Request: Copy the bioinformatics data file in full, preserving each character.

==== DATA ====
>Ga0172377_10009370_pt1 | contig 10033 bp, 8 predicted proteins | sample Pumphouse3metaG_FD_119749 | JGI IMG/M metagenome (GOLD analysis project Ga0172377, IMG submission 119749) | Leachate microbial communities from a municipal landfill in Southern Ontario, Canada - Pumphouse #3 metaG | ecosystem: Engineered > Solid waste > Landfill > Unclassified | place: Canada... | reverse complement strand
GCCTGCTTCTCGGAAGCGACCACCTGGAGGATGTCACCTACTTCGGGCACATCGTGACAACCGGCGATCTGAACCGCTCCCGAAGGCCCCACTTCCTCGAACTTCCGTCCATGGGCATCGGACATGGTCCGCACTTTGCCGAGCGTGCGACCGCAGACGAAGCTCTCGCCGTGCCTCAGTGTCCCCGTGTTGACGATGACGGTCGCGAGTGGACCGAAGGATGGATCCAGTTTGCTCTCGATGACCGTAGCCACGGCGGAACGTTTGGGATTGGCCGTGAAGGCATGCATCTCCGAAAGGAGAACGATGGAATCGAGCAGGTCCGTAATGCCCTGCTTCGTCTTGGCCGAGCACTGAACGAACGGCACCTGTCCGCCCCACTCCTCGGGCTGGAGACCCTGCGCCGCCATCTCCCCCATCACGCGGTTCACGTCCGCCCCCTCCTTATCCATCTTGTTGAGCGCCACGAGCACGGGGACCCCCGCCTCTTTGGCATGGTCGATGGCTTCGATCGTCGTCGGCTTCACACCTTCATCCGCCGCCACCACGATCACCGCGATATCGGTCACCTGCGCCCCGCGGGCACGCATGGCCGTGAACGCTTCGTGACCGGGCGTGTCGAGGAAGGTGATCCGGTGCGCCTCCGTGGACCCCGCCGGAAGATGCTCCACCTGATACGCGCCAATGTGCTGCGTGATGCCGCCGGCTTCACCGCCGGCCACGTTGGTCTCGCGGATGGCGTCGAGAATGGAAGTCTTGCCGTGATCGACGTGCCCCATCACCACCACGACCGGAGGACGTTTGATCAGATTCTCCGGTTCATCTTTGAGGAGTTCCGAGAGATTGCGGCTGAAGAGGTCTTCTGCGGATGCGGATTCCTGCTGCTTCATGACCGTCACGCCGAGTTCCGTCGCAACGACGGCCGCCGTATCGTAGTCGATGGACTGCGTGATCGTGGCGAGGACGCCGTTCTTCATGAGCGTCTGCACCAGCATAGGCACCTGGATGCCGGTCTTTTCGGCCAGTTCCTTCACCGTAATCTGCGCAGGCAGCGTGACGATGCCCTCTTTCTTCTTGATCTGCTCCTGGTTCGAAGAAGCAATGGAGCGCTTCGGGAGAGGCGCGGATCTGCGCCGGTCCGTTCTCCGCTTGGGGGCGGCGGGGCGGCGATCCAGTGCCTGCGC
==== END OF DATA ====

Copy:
>Ga0172377_10009370_pt1 | contig 10033 bp, 8 predicted proteins | sample Pumphouse3metaG_FD_119749 | JGI IMG/M metagenome (GOLD analysis project Ga0172377, IMG submission 119749) | Leachate microbial communities from a municipal landfill in Southern Ontario, Canada - Pumphouse #3 metaG | ecosystem: Engineered > Solid waste > Landfill > Unclassified | place: Canada... | reverse complement strand
GCCTGCTTCTCGGAAGCGACCACCTGGAGGATGTCACCTACTTCGGGCACATCGTGACAACCGGCGATCTGAACCGCTCCCGAAGGCCCCACTTCCTCGAACTTCCGTCCATGGGCATCGGACATGGTCCGCACTTTGCCGAGCGTGCGACCGCAGACGAAGCTCTCGCCGTGCCTCAGTGTCCCCGTGTTGACGATGACGGTCGCGAGTGGACCGAAGGATGGATCCAGTTTGCTCTCGATGACCGTAGCCACGGCGGAACGTTTGGGATTGGCCGTGAAGGCATGCATCTCCGAAAGGAGAACGATGGAATCGAGCAGGTCCGTAATGCCCTGCTTCGTCTTGGCCGAGCACTGAACGAACGGCACCTGTCCGCCCCACTCCTCGGGCTGGAGACCCTGCGCCGCCATCTCCCCCATCACGCGGTTCACGTCCGCCCCCTCCTTATCCATCTTGTTGAGCGCCACGAGCACGGGGACCCCCGCCTCTTTGGCATGGTCGATGGCTTCGATCGTCGTCGGCTTCACACCTTCATCCGCCGCCACCACGATCACCGCGATATCGGTCACCTGCGCCCCGCGGGCACGCATGGCCGTGAACGCTTCGTGACCGGGCGTGTCGAGGAAGGTGATCCGGTGCGCCTCCGTGGACCCCGCCGGAAGATGCTCCACCTGATACGCGCCAATGTGCTGCGTGATGCCGCCGGCTTCACCGCCGGCCACGTTGGTCTCGCGGATGGCGTCGAGAATGGAAGTCTTGCCGTGATCGACGTGCCCCATCACCACCACGACCGGAGGACGTTTGATCAGATTCTCCGGTTCATCTTTGAGGAGTTCCGAGAGATTGCGGCTGAAGAGGTCTTCTGCGGATGCGGATTCCTGCTGCTTCATGACCGTCACGCCGAGTTCCGTCGCAACGACGGCCGCCGTATCGTAGTCGATGGACTGCGTGATCGTGGCGAGGACGCCGTTCTTCATGAGCGTCTGCACCAGCATAGGCACCTGGATGCCGGTCTTTTCGGCCAGTTCCTTCACCGTAATCTGCGCAGGCAGCGTGACGATGCCCTCTTTCTTCTTGATCTGCTCCTGGTTCGAAGAAGCAATGGAGCGCTTCGGGAGAGGCGCGGATCTGCGCCGGTCCGTTCTCCGCTTGGGGGCGGCGGGGCGGCGATCCAGTGCCTGCGC